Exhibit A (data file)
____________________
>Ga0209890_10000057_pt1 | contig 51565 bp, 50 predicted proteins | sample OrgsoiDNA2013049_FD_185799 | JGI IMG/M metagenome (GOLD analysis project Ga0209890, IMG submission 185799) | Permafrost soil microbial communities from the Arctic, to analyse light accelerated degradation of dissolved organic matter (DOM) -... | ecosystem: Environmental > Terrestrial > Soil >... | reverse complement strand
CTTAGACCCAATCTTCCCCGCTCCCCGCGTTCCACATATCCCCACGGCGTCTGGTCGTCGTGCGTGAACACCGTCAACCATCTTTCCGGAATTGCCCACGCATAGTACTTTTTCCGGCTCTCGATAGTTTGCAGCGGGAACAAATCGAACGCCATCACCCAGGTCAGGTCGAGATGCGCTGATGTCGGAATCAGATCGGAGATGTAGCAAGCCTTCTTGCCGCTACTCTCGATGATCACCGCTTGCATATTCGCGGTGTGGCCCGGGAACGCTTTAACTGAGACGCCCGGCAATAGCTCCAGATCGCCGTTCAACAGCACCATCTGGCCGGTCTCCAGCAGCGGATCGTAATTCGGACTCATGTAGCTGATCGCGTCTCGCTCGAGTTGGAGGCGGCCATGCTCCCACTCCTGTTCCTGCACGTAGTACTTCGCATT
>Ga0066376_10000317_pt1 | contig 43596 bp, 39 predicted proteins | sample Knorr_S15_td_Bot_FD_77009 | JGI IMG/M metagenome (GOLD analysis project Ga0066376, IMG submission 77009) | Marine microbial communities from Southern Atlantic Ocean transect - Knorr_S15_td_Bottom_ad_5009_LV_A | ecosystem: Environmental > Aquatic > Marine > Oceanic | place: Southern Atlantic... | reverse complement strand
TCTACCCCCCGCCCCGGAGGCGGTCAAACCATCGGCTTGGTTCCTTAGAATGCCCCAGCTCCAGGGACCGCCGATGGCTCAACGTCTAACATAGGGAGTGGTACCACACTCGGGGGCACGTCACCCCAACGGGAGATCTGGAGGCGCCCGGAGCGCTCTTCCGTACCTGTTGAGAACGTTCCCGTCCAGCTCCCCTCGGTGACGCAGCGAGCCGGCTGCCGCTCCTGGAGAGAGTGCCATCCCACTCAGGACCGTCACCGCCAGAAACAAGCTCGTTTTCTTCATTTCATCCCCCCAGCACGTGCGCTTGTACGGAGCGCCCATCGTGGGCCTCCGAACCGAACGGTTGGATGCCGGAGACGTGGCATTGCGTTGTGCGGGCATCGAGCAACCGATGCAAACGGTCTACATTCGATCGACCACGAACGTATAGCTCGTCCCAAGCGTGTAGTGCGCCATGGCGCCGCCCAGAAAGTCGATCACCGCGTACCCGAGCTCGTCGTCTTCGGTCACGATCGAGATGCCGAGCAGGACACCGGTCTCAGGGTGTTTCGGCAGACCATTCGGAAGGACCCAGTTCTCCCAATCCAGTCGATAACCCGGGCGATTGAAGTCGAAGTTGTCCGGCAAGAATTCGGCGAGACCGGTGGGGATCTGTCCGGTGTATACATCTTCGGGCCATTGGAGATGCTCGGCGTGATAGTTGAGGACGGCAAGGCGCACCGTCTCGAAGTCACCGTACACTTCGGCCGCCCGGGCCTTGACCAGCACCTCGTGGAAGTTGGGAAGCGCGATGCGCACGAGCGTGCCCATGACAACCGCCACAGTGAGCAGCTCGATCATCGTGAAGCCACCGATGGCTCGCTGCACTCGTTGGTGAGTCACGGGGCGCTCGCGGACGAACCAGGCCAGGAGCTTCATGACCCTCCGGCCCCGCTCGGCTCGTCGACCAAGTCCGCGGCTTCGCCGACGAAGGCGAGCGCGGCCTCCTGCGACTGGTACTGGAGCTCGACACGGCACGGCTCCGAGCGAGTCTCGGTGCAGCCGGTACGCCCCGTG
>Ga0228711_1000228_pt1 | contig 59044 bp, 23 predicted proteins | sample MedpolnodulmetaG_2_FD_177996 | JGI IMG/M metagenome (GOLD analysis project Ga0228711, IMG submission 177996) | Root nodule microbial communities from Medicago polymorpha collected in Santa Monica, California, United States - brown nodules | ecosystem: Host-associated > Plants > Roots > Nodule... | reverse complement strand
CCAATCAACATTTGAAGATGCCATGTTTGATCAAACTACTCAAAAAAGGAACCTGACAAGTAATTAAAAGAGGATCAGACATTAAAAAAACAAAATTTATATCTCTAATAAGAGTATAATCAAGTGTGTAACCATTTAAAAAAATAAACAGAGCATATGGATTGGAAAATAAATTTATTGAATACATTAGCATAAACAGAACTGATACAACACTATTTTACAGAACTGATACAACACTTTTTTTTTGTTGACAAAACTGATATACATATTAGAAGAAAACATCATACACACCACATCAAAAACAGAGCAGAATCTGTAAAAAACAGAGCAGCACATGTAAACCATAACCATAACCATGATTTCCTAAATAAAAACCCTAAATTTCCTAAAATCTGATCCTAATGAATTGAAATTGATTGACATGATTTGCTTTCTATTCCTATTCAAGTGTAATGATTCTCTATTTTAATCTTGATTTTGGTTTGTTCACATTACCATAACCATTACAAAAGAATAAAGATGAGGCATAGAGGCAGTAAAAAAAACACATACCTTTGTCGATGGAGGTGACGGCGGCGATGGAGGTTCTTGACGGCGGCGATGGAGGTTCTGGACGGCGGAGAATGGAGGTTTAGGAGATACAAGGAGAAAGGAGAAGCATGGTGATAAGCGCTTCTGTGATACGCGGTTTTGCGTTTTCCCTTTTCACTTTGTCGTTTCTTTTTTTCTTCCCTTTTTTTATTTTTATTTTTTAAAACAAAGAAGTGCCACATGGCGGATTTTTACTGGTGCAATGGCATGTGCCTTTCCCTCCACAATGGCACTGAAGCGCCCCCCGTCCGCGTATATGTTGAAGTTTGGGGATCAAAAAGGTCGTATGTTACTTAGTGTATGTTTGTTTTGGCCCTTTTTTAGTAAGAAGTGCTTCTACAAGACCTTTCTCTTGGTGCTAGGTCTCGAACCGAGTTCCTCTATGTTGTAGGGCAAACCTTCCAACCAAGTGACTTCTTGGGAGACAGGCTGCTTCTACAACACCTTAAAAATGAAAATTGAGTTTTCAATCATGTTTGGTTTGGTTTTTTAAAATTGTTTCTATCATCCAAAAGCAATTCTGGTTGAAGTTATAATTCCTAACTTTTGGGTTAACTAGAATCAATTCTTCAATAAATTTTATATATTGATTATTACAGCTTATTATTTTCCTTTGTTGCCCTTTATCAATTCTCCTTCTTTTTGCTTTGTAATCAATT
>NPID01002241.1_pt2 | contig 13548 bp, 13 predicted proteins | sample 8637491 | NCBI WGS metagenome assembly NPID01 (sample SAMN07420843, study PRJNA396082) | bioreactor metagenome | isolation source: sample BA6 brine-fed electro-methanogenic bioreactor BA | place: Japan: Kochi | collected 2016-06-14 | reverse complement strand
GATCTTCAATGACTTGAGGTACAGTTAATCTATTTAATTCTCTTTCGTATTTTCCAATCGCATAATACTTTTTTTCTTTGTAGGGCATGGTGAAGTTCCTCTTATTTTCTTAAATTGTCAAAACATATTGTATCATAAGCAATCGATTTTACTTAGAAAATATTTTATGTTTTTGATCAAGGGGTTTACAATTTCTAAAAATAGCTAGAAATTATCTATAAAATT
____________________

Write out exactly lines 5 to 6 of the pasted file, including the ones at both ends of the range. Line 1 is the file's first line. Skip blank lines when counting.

>Ga0228711_1000228_pt1 | contig 59044 bp, 23 predicted proteins | sample MedpolnodulmetaG_2_FD_177996 | JGI IMG/M metagenome (GOLD analysis project Ga0228711, IMG submission 177996) | Root nodule microbial communities from Medicago polymorpha collected in Santa Monica, California, United States - brown nodules | ecosystem: Host-associated > Plants > Roots > Nodule... | reverse complement strand
CCAATCAACATTTGAAGATGCCATGTTTGATCAAACTACTCAAAAAAGGAACCTGACAAGTAATTAAAAGAGGATCAGACATTAAAAAAACAAAATTTATATCTCTAATAAGAGTATAATCAAGTGTGTAACCATTTAAAAAAATAAACAGAGCATATGGATTGGAAAATAAATTTATTGAATACATTAGCATAAACAGAACTGATACAACACTATTTTACAGAACTGATACAACACTTTTTTTTTGTTGACAAAACTGATATACATATTAGAAGAAAACATCATACACACCACATCAAAAACAGAGCAGAATCTGTAAAAAACAGAGCAGCACATGTAAACCATAACCATAACCATGATTTCCTAAATAAAAACCCTAAATTTCCTAAAATCTGATCCTAATGAATTGAAATTGATTGACATGATTTGCTTTCTATTCCTATTCAAGTGTAATGATTCTCTATTTTAATCTTGATTTTGGTTTGTTCACATTACCATAACCATTACAAAAGAATAAAGATGAGGCATAGAGGCAGTAAAAAAAACACATACCTTTGTCGATGGAGGTGACGGCGGCGATGGAGGTTCTTGACGGCGGCGATGGAGGTTCTGGACGGCGGAGAATGGAGGTTTAGGAGATACAAGGAGAAAGGAGAAGCATGGTGATAAGCGCTTCTGTGATACGCGGTTTTGCGTTTTCCCTTTTCACTTTGTCGTTTCTTTTTTTCTTCCCTTTTTTTATTTTTATTTTTTAAAACAAAGAAGTGCCACATGGCGGATTTTTACTGGTGCAATGGCATGTGCCTTTCCCTCCACAATGGCACTGAAGCGCCCCCCGTCCGCGTATATGTTGAAGTTTGGGGATCAAAAAGGTCGTATGTTACTTAGTGTATGTTTGTTTTGGCCCTTTTTTAGTAAGAAGTGCTTCTACAAGACCTTTCTCTTGGTGCTAGGTCTCGAACCGAGTTCCTCTATGTTGTAGGGCAAACCTTCCAACCAAGTGACTTCTTGGGAGACAGGCTGCTTCTACAACACCTTAAAAATGAAAATTGAGTTTTCAATCATGTTTGGTTTGGTTTTTTAAAATTGTTTCTATCATCCAAAAGCAATTCTGGTTGAAGTTATAATTCCTAACTTTTGGGTTAACTAGAATCAATTCTTCAATAAATTTTATATATTGATTATTACAGCTTATTATTTTCCTTTGTTGCCCTTTATCAATTCTCCTTCTTTTTGCTTTGTAATCAATT